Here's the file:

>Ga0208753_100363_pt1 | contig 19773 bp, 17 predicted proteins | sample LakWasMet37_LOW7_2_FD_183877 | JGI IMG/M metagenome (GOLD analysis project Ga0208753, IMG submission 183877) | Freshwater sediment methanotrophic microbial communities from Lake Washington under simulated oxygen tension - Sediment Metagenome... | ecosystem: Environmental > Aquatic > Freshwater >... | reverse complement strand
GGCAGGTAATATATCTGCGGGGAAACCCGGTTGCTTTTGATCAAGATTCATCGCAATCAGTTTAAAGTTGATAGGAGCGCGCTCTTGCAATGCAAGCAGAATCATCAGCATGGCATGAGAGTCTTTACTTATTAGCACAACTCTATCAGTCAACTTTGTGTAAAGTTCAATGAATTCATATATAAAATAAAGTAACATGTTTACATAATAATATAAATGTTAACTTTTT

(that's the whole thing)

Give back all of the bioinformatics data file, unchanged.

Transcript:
>Ga0208753_100363_pt1 | contig 19773 bp, 17 predicted proteins | sample LakWasMet37_LOW7_2_FD_183877 | JGI IMG/M metagenome (GOLD analysis project Ga0208753, IMG submission 183877) | Freshwater sediment methanotrophic microbial communities from Lake Washington under simulated oxygen tension - Sediment Metagenome... | ecosystem: Environmental > Aquatic > Freshwater >... | reverse complement strand
GGCAGGTAATATATCTGCGGGGAAACCCGGTTGCTTTTGATCAAGATTCATCGCAATCAGTTTAAAGTTGATAGGAGCGCGCTCTTGCAATGCAAGCAGAATCATCAGCATGGCATGAGAGTCTTTACTTATTAGCACAACTCTATCAGTCAACTTTGTGTAAAGTTCAATGAATTCATATATAAAATAAAGTAACATGTTTACATAATAATATAAATGTTAACTTTTT